70 comments sorted by best / new / date

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    FacingUsAll
    03. Never Ever move it more that an 8th of a turn at once, I?ll repeated that to make absolutely sure you?ve got it, Never Ever move it more that an 8th of a turn at once. This is because a small adjustment will go a long way with this you won?t be spinning it round and round like a wing nut, if you do your neck will snap and hopefully hit you in the face for being a moron.
    5 Stars for that last line
    sillybuuger12
    it's going to be VERY expensive to have done so unles it's a very expensive guitar your better of changing the neck or binning the whoole lot and getting a new one
    BrianApocalypse
    I also think that the ruler measurement at the 12th fret thing is crap and confusing. It is better to look down from the headstock onto the bridge to look for significant bends.
    BrianApocalypse
    my neck is pretty weird. The left side of the fretboard has some relief but the right (high E side) doesn't. I hope it isn't broken...
    crazynickman
    wow no flaming at all...5 stars, informative n stuff. i would be the moron who gets hit in the face with my neck tho so i've taken it to the store for that. i dont trust myself
    Metallica12_12
    LOL you snapped ur truss for sure lol... haha i member when one guy was doing it and he snapped the neck HAHAH. But it should be ok, if u can get it replaced. casue ur neck is probly about to start bending like the peice of shit you have now made.
    Abyssal
    If you heard a snap, something broke, simple. What it is that broke, maybe your truss rod?
    Bassist TorViK
    gotta question... I was adjusting the truss rod on my bass a few days ago, but I had heard you couldnt turn it more than 1/4 of a turn. also, I thought it was naturally normal for it to be hard to turn, so I really applied a lot of force, so it turned a little, but I heard a SNAP... It didnt break the neck though, and it still plays OK... so what the hell do you think happened ?.... is it dead or what ?
    Blade1096
    What I meant by settling the neck is loosening the screws on the back of the guitar body that attach the neck to the body. You don't have to back them off much...just enough so that you hear the neck make a slight ....well creaking noise is the best way i know to explain it. Then re-tighten the screws. This settles the neck into the body. Correct me if im wrong please but after adjusting the neck arent you supposed to do this?
    Blade1096
    Very good article. And as far as snappin the neck goes.....if you actually put that much force on it to accomplish that....the moron common fits very well lol. It would take a pretty good amount of force to do that. Did anyone mention backing off the screws on the back of the neck where it attaches to the body to settle the neck?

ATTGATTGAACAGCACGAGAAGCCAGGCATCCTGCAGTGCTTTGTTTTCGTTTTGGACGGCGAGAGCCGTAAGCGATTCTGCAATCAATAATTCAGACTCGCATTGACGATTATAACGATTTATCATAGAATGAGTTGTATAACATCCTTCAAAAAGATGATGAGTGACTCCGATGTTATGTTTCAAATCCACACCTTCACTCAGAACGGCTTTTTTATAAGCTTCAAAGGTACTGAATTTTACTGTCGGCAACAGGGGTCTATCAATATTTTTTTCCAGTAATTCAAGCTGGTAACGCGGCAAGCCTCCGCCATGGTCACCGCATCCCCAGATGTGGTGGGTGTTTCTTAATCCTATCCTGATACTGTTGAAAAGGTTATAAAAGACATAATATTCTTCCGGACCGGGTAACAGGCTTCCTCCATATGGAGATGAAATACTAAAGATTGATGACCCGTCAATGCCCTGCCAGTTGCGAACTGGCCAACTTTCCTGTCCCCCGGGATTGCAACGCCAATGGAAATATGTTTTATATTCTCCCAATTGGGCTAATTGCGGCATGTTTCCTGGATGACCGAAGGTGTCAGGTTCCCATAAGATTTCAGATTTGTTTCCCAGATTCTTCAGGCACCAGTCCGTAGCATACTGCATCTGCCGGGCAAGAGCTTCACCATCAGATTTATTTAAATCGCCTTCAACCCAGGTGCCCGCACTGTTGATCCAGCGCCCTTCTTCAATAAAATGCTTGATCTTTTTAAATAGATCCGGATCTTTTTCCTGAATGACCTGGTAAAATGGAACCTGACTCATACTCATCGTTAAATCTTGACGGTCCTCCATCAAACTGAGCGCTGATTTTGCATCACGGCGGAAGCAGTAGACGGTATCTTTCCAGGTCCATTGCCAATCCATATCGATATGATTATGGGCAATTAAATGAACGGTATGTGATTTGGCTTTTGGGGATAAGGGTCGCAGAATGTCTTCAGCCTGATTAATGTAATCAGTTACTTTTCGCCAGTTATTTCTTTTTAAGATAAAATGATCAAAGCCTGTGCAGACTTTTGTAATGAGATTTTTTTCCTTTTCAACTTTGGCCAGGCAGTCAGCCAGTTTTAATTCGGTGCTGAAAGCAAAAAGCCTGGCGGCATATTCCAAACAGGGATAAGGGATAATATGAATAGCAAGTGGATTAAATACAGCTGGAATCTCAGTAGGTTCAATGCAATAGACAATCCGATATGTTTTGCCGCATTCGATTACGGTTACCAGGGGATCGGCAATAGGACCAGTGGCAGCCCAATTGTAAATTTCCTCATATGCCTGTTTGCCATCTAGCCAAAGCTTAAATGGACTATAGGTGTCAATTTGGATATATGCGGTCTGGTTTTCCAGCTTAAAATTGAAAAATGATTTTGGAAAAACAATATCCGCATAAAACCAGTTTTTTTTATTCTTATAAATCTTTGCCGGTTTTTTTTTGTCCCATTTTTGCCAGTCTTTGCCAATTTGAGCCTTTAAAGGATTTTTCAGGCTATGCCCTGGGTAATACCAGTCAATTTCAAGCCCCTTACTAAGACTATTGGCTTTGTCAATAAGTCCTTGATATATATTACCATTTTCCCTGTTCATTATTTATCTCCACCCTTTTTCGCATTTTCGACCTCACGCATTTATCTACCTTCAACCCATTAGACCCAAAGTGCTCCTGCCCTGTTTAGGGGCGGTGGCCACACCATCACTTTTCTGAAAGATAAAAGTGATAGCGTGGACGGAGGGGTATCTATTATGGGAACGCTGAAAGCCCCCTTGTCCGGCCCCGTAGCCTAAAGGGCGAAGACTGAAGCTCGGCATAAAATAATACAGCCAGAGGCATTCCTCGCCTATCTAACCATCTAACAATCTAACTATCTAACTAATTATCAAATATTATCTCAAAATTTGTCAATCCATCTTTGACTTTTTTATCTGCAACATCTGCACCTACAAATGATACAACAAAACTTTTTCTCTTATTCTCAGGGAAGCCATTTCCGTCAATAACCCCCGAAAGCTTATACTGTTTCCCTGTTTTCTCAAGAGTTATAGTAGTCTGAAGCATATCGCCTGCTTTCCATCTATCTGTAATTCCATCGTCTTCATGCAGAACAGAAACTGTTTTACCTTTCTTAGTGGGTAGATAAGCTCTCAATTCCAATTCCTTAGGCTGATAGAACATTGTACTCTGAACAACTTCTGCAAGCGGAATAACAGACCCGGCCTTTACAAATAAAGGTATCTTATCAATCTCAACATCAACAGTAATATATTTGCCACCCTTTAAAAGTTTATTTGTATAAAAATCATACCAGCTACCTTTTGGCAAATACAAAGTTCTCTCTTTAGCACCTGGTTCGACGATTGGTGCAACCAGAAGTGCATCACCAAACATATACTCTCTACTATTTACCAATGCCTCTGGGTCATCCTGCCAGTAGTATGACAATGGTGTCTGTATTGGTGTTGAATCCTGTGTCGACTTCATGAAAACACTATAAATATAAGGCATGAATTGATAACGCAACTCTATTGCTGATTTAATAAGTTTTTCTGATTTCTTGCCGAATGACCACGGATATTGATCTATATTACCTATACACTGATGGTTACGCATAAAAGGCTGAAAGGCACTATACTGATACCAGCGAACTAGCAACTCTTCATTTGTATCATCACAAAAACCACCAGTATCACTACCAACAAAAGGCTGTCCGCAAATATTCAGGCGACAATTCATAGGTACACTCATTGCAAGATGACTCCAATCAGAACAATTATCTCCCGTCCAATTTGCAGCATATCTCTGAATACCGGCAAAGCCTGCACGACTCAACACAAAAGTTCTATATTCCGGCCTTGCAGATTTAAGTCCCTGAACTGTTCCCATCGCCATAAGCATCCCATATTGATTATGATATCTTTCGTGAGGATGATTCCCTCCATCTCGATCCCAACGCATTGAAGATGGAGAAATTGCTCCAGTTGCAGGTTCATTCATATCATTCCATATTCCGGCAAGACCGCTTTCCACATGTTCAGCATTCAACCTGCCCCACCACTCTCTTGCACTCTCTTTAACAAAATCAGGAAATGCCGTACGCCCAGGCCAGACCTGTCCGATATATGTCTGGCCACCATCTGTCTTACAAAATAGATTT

xtremedrummer49
    you have truly just made my day.... i had an appointment with my tech set for tuesday to fix my truss...but i did it myself (with your help) kudos
    Smokey Amp
    Fantastic Article. 5 stars. Also, thanks Evening_Crow for the intonation lesson, I never knew that...
    jj1565
    MetallicaNRoses wrote: good... but i always thought i was the eigth fret that you measured the relief on... oh well
    actually ur looking at the halfway point between the first and the fret closest to the neck body joint. 7-8th fret.
    tiv0
    thanks man helped lots im not an ignorant person when it comes to working on basses/guitars but this was one thing i always had a little trouble with
    WickedBeast666
    is it bad that my relif for my low E (6) is less then 1mm, and the relif for the high E (1) is even lesser? I do get some fret buzz on my guitar, but I don't belive i'm going to tuch the truss
    TripleN666
    Very nice article, it really saved my guitar and finally i know how to do it right. 5*
    JPageZeppelin
    wangtangkiki wrote: 03. Never Ever move it more that an 8th of a turn at once, I?ll repeated that to make absolutely sure you?ve got it, Never Ever move it more that an 8th of a turn at once. This is because a small adjustment will go a long way with this you won?t be spinning it round and round like a wing nut, if you do your neck will snap and hopefully hit you in the face for being a moron. 5 Stars for that last line Agreed.
    me too lol
    acid eaters
    if u have a truss rod in a broken guitar neck and it's not damaged could u take it out and put into another neck?
    luca_turichi
    Hey, cool article, i actually have been adjusting truss of many guitars since the last 2 years, and actually one of them is useless now (my oe-40) i think i should stop doing it... thanx for the info!
    kianou
    its a good article. everything is soild, but for some still having douts dont you dare touch the truss rod. take it to a shop most places only cost about $20 if your know someone there maybe free. and if they do f-up u get a freeby. thats what happened to my les pual, they snap it in two, i wanted to kill them. but they replaced it gave me a free strap, free tuner, guitar stand, and free strings. so i forgave them
    vai777999